No; that is all wrong, for this is not a battle between two forces, but a mle in which each warrior fights for himself against all the others. I cannot see one who has even one ally. And the least fortunate, who fall soonest, are those in the chariots. For as soon as they are engaged in fighting, their own charioteers stab them in the back**9**.

And in the midst of the battlefield there is a great tree, like a chinar-tree**10**. Yet it bears fruits. And now all the warriors are dead, and they are the ripe fruits that are fallen – the ground is covered with them.

There is a laugh in my right ear: “This is the tree of life**11**.”

And now there is a mighty god, Sebek**12**, with the head of a crocodile. His head is gray, like river mud, and his jaws fill the whole Aire. And he crunches up the whole tree and the ground and everything.

Now then at last cometh forth the Angel of the Aethyr, who is like the Angel of the fourteenth key of Rota**13**, with beautiful blue wings, blue robes, the sun in her girdle like a brooch, and the two crescents of the moon shapen into sandals for her feet. Her hair is of flowing gold, each sparkle as a star. In her hands are the torch of Penelope and the cup of Circe**14**.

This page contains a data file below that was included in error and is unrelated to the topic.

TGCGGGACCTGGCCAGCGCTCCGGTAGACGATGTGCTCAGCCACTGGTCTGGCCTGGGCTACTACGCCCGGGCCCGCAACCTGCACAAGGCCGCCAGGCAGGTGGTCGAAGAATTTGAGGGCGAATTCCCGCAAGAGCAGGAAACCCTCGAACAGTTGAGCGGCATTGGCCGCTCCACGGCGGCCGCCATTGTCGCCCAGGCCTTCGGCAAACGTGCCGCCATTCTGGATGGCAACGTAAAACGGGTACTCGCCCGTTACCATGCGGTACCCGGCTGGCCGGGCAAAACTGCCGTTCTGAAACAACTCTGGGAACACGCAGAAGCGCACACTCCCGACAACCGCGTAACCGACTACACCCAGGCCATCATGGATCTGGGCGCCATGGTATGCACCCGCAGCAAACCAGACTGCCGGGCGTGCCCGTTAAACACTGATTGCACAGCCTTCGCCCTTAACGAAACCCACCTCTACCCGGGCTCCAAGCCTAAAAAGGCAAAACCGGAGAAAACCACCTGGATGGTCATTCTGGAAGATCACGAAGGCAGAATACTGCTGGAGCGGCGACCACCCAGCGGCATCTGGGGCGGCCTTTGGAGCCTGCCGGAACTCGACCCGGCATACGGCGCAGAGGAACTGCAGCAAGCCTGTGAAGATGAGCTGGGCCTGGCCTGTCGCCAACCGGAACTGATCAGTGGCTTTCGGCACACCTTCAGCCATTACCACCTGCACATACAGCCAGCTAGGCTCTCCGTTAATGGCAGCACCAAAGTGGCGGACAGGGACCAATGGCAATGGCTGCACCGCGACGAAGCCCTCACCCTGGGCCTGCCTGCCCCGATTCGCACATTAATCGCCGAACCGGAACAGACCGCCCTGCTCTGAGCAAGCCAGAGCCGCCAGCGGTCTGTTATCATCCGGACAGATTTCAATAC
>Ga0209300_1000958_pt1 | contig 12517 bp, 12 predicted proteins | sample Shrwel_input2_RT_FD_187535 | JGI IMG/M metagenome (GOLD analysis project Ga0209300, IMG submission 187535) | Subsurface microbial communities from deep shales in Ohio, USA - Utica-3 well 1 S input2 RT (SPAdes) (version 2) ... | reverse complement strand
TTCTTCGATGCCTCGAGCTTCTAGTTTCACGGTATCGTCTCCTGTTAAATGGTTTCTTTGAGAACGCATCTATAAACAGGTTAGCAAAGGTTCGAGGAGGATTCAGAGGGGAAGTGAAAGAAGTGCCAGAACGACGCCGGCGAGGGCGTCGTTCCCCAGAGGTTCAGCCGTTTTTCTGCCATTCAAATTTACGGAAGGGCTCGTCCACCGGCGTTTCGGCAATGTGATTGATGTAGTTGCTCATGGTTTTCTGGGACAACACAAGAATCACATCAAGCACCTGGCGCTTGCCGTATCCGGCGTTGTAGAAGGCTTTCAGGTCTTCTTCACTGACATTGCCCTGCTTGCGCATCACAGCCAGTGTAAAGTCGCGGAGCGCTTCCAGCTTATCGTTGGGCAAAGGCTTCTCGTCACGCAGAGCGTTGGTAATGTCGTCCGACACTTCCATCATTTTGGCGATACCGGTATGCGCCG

She comes and kisses me on the mouth**15**, and says: Blessed art thou who hast beheld Sebek my Lord in his glory. Many are the champions of life, but all are unhorsed by the lance of death. Many are the children of the light, but their eyes shall all be put out by the Mother Darkness. Many are the servants of love, but love (that is not quenched by aught but love) shall be put out, as the child taketh the wick of a taper between his thumb and finger, by the god that sitteth alone**16**.